Received in email from Glenn Welker on 03/08/2003

United Nations rep, Indigenous gather to protect the sacred

By Brenda Norrell

PHOENIX: While Yellowstone's buffalo were being slaughtered and
President George Bush craved war, Indigenous from the Americas gathered
for the resurrection of their spiritual destinies to protect the earth
and all that is sacred.

With equal intensity to the destruction in the world, Indians from the
Arctic came defending the caribou homeland, Navajos from Big Mountain,
Ariz., called for protection of Black Mesa and Lakota from Pine Ridge,
S.D., urged solidarity in rekindling the spiritual fortunes of mankind.

United Nations Representative Wilton Littlechild, Cree, joined the
circle of many nations on top of South Mountain, a mountain sacred to
the Salt River and Gila River O'otham, as Lakota and others made prayer
offerings at sunset on Friday, March 7, beginning a three-day conference

Littlechild, representative of the United Nations Permanent Forum on
Indigenous Issues, said that for the first time, spiritual priorities
are emerging from the United Nations as a result of input from
Indigenous nations.

Speaking during a noon press conference, Zuni Pueblo Councilman Dan
Simplicio said a proposed coal mine of the Salt River Project has
already resulted in the removal of nine of his people from their graves.

"Those are our ancestors that were never intended to be disturbed,"
Simplicio said.

The proposed Fence Lake Project is in the vicinity of the Zuni's sacred
salt mines in New Mexico. Simplicio said salt has properties that
sustain life, while coal mining robs the earth of life.

"A basic ingredient that gives us life is salt," he said. "Mining takes
away life."

Sarah James of the Gwich'in Steering Committee in the Arctic spoke of
the need to protect the Porcupine Caribou Herd and the sacred place
known as "Where Life Begins," from proposed oil drilling in the Arctic
National Wildlife Refuge-Coastal Plain.

"We are fighting in a good way without compromise with the direction of
our elders," James said, adding that all sacred sites are connected as
all life is connected.

"We have that pride we need to unite with one voice without compromise."

The noon press conference at a downtown Phoenix hotel was attended by
only one Arizona media outlet, a Spanish language newspaper.

During the conference, Kee Watchman, Navajo resisting relocation in
Arizona, said Navajos have lived on their ancestral homelands at Cactus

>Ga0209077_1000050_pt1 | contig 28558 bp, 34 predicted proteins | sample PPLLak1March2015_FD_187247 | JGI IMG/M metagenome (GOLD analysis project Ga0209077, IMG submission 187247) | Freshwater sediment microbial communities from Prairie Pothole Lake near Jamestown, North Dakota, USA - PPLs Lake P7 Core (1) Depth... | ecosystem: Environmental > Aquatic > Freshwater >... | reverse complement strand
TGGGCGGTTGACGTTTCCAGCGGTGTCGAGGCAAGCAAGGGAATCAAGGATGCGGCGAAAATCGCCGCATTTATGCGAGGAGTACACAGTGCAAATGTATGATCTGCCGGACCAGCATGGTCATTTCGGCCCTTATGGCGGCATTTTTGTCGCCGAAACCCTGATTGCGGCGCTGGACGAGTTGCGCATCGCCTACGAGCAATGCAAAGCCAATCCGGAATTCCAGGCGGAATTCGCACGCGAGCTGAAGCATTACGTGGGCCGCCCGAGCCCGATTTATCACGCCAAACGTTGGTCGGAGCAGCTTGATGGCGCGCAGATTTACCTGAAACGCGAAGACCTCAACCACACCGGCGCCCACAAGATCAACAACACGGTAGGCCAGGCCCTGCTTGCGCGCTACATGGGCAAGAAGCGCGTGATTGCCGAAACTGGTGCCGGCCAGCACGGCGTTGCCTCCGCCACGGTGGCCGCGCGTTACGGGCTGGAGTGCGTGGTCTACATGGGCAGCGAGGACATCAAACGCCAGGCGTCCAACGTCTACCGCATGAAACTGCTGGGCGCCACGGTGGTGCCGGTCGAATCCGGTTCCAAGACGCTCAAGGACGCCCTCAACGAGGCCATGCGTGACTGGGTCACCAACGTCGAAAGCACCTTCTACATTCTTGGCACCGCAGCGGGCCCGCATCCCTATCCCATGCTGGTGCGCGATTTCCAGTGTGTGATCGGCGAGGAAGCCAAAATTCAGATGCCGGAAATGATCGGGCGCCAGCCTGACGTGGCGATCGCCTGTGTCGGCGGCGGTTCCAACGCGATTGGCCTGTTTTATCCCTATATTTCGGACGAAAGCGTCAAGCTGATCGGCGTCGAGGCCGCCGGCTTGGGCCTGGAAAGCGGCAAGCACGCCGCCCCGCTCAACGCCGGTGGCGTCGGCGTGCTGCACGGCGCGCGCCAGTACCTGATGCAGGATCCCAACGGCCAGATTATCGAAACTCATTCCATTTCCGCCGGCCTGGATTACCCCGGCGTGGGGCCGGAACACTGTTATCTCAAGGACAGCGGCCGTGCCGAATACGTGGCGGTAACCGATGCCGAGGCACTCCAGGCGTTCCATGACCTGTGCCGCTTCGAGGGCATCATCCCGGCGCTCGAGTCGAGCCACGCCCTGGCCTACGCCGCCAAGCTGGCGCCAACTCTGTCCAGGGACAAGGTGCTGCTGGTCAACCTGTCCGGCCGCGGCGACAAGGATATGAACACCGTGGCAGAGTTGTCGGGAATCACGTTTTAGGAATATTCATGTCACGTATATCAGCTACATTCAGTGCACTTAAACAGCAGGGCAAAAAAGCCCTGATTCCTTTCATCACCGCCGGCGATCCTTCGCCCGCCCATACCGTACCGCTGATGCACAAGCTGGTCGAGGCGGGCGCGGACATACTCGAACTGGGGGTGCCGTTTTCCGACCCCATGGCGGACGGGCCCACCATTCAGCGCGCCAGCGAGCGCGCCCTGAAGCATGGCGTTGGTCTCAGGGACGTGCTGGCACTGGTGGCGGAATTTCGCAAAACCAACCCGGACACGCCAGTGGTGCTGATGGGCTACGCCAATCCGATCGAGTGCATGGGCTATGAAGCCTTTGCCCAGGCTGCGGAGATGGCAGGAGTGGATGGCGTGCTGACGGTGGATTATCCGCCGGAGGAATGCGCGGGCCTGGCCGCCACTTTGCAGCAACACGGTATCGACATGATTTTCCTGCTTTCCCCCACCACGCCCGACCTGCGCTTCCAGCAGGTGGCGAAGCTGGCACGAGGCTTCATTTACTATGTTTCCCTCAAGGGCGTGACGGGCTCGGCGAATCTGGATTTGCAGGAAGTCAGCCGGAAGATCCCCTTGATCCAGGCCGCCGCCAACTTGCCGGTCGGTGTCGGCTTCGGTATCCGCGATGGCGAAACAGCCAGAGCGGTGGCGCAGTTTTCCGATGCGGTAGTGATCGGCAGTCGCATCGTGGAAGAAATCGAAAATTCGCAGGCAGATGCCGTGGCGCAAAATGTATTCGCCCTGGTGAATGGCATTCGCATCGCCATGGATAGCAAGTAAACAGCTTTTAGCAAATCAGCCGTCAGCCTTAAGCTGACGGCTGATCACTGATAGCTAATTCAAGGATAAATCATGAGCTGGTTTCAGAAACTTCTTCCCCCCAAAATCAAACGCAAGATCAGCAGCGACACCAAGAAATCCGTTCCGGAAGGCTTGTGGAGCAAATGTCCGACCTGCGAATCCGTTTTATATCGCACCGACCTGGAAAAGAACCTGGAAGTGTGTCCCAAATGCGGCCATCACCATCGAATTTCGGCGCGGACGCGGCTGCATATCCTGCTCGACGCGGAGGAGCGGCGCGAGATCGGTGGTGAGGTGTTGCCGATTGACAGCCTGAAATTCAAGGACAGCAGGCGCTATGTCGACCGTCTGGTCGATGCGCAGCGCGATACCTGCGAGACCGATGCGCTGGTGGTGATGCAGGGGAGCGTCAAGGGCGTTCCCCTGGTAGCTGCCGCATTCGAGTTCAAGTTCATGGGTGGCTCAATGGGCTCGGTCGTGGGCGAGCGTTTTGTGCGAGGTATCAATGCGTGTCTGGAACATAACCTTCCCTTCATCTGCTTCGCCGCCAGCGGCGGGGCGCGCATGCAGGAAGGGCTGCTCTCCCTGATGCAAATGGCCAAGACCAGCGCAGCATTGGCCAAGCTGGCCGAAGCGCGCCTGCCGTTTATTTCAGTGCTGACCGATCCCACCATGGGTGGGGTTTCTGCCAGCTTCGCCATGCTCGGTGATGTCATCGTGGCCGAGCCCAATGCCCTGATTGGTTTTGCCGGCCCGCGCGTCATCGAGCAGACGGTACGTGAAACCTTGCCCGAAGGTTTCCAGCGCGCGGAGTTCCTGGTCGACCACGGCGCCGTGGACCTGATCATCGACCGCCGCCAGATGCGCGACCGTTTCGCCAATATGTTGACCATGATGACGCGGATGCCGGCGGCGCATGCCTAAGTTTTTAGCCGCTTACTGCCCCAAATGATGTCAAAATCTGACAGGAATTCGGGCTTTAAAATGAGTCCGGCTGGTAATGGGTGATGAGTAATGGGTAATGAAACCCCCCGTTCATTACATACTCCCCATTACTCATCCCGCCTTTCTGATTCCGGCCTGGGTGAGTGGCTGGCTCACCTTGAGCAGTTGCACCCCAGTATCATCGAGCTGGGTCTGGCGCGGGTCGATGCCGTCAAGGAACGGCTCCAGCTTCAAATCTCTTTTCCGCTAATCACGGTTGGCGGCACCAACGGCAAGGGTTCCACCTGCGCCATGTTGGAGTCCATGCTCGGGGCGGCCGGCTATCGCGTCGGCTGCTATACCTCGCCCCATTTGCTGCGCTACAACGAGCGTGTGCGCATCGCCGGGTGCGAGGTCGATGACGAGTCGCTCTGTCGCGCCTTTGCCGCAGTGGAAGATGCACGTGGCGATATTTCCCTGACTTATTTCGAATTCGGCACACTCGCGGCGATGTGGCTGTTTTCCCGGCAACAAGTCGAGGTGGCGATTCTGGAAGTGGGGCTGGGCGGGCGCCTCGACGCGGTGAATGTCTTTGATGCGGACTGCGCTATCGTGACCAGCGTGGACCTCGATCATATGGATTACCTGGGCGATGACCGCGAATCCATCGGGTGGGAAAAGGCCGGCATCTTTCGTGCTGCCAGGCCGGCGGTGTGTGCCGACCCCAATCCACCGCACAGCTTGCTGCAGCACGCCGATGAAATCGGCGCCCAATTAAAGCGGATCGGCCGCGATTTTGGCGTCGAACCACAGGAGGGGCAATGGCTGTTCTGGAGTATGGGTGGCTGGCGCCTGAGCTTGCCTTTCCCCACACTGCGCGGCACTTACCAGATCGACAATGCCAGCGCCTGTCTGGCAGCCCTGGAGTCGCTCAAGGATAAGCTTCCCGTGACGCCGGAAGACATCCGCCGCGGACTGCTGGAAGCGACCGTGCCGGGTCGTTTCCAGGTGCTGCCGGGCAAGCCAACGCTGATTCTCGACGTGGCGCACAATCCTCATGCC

Valley and Big Mountain for 1,000 years.

Although some of the elders passed to the spirit world in recent years,
Watchman said Navajo and Hopi living traditional lives continue to
teach the young ones and make their prayers in reverence for the sacred
plants and animals in their trust.

Robert Nutlouis, Navajo youth from Pinon, Ariz., said the coal slurry of
Peabody Coal is robbing the people of Black Mesa of their only source of
water, the aquifer. Nutlouis pointed out that the Navajo Nation Council
was originally established for the purpose of signing energy leases and
today the council continues to sell the resources and ignore the
suffering of the Dineh.

Ernest Modesto spoke of efforts to protect the Baboquivari Mountains,
the home of the Tohono O'odham's sacred being Itoi, from tribal
development near the Arizona and Mexico border.

Tonyo Gonnella Frichner shared the spiritual legacies of the Six Nations
Iroquois. Lakotas Leonard Little Finger, Richard Broken Nose, Joann Tall
and Rosalie Little Thunder offered prayers and spoke of the need for a
spiritual unity to restore mankind.

The Chiapas womens theater, FOMMA, performed with four Mayan women
playing multiple roles of men and women in a script they wrote revealing
the struggles of Indigenous women. The lively, masked Tecuany
traditional dancers of Guerrera, Mex., followed.

The Tlahokan Atzlan gathering, March 7 thru 9, 2003, is being held at the
Nahuacalli Center, 802 N. 7th St. in Phoenix. Tonatierra and the Seventh
Generation Fund are co-sponsors of the conference. The telephone is

Posted on on 03/08/03
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